The film is set in the year 1847 in the Kundapur village of Karnataka. The King of this area is not happy with his life which lacks peace. He keeps trying to find it, and when he comes across a deity near a forest, he finally achieves peace. He makes an agreement with the villagers there and exchanges the forest lands for the deity. Years later in the 1990’s, trouble started when the King’s successors demanded the lands back. The Forest Department also becomes a problem for the villagers as they start encroaching on the woodland area. Shiva (Rishab Shetty), an easy going guy, takes responsibility and revolts against them. The rest of the film showcases villagers’ fight against the landlords and the Forest Department.
Shiva lives in a small tribal hamlet with his mother. An unforgettable incident that he had witnessed during his childhood makes him stay away from the traditional Bhoota Kola legacy. He is a vagabond and is happy loafing around with his friends and doing petty jobs for his landlord (Achyut Kumar).
When Forest officer Murali (Kishore) enters the scene, it gives a fresh dimension to the man-vs-nature fight. The film kicks off at a scorching pace. The introduction of a divine spirit that watches over the forest and a stirring Kambala buffalo race within the first 15 minutes or so of the film set the tone. Getting accustomed to sensory overload takes a while. However, once the film’s design reveals itself in all its splendour, everything falls into place and draws the audience into the spellbinding Kantara (literally, mystical forest) universe.
The introduction of a divine spirit that watches over the forest and a stirring Kambala buffalo race within the first 15 minutes or so of the film set the tone. Getting accustomed to sensory overload takes a while. However, once the film’s design reveals itself in all its splendour, everything falls into place and draws the audience into the spellbinding Kantara (literally, mystical forest) universe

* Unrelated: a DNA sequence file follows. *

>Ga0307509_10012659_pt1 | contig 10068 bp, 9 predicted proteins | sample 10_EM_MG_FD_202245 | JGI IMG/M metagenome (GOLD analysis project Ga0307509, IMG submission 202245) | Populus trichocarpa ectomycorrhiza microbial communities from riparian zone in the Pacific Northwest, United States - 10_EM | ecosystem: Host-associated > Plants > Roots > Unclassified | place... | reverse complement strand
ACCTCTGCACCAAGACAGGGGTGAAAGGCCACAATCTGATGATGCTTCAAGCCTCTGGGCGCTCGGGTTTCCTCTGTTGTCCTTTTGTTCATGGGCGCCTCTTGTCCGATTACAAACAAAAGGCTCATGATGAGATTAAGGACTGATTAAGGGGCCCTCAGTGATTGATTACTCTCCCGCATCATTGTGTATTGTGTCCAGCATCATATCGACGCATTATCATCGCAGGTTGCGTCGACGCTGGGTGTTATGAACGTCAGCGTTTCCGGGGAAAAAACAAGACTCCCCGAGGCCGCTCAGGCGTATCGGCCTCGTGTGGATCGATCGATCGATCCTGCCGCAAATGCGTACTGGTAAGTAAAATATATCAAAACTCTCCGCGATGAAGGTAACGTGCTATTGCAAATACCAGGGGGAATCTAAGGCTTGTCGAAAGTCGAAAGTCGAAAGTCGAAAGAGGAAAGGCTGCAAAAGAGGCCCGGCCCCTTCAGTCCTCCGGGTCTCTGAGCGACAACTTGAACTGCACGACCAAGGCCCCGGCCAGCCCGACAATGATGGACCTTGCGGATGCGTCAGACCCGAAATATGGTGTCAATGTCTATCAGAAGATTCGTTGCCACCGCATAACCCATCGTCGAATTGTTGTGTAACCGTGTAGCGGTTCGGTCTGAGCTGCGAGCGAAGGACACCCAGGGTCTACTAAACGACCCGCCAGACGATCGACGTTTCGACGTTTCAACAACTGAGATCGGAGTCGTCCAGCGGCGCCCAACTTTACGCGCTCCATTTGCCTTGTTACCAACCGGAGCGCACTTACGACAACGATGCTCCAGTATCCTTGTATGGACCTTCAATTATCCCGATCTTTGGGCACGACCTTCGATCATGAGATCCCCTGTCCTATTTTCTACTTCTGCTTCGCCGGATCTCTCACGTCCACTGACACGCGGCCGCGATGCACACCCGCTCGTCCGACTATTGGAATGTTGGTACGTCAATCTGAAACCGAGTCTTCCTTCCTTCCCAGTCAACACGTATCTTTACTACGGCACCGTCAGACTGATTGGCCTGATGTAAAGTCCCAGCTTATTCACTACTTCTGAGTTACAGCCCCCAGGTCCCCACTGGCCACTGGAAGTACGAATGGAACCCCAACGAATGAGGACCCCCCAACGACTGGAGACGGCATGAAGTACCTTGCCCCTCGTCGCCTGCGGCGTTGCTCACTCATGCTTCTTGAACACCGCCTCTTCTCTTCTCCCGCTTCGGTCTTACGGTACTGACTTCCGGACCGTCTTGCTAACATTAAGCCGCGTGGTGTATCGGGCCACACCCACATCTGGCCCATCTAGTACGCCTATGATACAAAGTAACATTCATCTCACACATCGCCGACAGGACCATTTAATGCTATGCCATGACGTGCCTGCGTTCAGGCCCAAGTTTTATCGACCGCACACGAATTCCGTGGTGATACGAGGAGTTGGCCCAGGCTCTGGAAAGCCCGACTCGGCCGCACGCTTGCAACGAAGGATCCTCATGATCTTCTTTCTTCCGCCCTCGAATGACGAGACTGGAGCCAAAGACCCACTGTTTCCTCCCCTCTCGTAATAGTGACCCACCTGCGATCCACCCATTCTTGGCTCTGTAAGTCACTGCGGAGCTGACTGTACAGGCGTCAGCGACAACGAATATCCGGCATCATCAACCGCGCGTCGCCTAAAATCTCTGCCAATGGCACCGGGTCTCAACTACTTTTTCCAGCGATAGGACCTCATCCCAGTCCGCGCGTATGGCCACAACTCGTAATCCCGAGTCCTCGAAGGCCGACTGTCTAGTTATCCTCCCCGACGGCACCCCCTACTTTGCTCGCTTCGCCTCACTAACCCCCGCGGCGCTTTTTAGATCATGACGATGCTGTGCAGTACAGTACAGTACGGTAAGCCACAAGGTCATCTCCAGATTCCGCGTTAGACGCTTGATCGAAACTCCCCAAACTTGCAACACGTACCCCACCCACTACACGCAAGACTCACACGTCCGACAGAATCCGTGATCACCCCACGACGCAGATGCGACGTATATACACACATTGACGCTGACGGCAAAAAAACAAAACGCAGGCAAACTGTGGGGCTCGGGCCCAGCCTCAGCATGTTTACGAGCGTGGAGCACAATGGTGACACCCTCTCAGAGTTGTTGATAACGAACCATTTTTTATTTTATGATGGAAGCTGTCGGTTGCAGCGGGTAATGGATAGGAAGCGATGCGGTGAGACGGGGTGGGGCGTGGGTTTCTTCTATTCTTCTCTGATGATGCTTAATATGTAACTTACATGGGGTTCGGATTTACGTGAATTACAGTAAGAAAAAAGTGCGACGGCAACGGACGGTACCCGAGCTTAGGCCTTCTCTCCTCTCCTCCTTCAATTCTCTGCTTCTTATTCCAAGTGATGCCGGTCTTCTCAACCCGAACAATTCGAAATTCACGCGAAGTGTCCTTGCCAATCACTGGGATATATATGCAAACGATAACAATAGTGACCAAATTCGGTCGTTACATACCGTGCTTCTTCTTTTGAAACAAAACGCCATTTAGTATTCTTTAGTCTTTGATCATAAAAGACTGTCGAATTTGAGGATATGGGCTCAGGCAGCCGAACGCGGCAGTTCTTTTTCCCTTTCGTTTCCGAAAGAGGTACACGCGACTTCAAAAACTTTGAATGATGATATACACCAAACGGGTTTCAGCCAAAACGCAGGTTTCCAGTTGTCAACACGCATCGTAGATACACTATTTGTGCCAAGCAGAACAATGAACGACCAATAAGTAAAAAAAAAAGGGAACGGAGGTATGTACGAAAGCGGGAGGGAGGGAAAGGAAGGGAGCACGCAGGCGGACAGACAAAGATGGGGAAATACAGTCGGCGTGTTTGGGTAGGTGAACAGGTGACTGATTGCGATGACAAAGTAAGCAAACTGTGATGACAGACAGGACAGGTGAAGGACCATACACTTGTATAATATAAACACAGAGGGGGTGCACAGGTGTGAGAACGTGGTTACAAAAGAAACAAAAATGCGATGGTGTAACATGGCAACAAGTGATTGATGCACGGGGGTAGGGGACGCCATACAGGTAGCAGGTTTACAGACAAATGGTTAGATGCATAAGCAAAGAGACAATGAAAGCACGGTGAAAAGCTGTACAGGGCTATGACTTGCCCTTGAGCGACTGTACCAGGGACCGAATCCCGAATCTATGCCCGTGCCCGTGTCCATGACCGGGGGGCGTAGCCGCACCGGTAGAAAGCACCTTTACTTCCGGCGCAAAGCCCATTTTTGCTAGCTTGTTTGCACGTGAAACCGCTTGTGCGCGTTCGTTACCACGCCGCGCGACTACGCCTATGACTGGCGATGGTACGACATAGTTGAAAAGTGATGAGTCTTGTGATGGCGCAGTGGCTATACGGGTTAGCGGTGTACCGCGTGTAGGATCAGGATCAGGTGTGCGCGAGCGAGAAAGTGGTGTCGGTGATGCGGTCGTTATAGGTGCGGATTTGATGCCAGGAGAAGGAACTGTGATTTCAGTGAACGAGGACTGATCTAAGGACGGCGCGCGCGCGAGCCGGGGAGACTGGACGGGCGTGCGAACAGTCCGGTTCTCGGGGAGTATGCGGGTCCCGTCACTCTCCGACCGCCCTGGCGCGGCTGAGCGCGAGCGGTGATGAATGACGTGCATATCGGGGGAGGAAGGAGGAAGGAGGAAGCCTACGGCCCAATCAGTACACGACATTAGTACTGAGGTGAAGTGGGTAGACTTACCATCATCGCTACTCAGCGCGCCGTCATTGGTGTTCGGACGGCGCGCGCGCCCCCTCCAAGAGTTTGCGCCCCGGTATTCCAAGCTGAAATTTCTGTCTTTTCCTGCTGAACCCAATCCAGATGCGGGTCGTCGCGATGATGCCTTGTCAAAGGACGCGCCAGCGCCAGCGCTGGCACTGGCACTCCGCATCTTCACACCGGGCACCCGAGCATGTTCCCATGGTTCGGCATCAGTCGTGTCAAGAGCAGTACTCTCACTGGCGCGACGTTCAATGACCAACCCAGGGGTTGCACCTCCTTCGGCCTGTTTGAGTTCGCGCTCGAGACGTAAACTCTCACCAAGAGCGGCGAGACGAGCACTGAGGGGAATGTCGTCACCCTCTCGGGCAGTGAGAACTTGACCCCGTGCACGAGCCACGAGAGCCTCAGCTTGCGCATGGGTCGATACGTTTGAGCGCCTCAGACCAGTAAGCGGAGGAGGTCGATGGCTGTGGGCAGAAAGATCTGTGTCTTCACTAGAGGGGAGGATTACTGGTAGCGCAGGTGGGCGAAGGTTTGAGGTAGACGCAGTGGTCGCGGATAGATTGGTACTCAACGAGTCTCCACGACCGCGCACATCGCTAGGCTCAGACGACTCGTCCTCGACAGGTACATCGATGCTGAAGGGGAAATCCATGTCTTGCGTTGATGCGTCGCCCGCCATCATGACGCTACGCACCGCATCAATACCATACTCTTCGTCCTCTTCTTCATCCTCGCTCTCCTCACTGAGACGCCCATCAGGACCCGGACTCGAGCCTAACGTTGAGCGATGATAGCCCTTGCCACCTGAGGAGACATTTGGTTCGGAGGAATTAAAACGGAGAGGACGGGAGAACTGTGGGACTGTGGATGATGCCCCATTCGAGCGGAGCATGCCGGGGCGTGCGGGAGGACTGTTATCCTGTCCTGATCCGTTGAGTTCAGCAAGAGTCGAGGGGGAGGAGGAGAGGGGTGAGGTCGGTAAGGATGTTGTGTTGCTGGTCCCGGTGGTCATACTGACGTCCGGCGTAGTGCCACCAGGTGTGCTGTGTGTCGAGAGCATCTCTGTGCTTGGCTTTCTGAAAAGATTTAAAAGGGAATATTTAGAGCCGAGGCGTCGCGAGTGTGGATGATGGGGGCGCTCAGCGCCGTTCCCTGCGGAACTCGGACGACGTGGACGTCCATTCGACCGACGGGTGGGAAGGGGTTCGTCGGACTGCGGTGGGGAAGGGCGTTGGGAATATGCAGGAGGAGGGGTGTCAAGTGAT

Leela (Saptami Gowda), a newly appointed forest guard, is initially caught in the crossfire between the villagers and the Forest Department. But she quickly takes a stand, which puts Shiva in trouble. Landlord, who is also the successor of the dynasty, and now a local politician, also has his eyes on the ancestral property.
A storyline embellished with technical brilliance makes this film a unique experience. Kantara is a Rishab Shetty show all the way. He shines as the Director as well as the protagonist. The cinematography pulls filmgoers into the film and makes them a part of it. The first half has a very engaging storyline and apt comedy with quirky one-liners in coastal dialect makes the film engrossing. The second half, however, delves deep into the actual story of culture and tradition, blended with a little bit of mystery.
Kantara is a good entertainer; especially the climax is all goosebumps. Rishab Shetty is completely terrific in the role of Shiva. He portrayed the emotions to perfection throughout the film. The love track between Rishab and Sapthami Gowda is handled very well. The actress looked alluring, and she did her part well. Other artists like Achyuth Kumar and Kishore Kumar got good roles with more prominence to this story and were good in it. The action scenes are solid and engaging.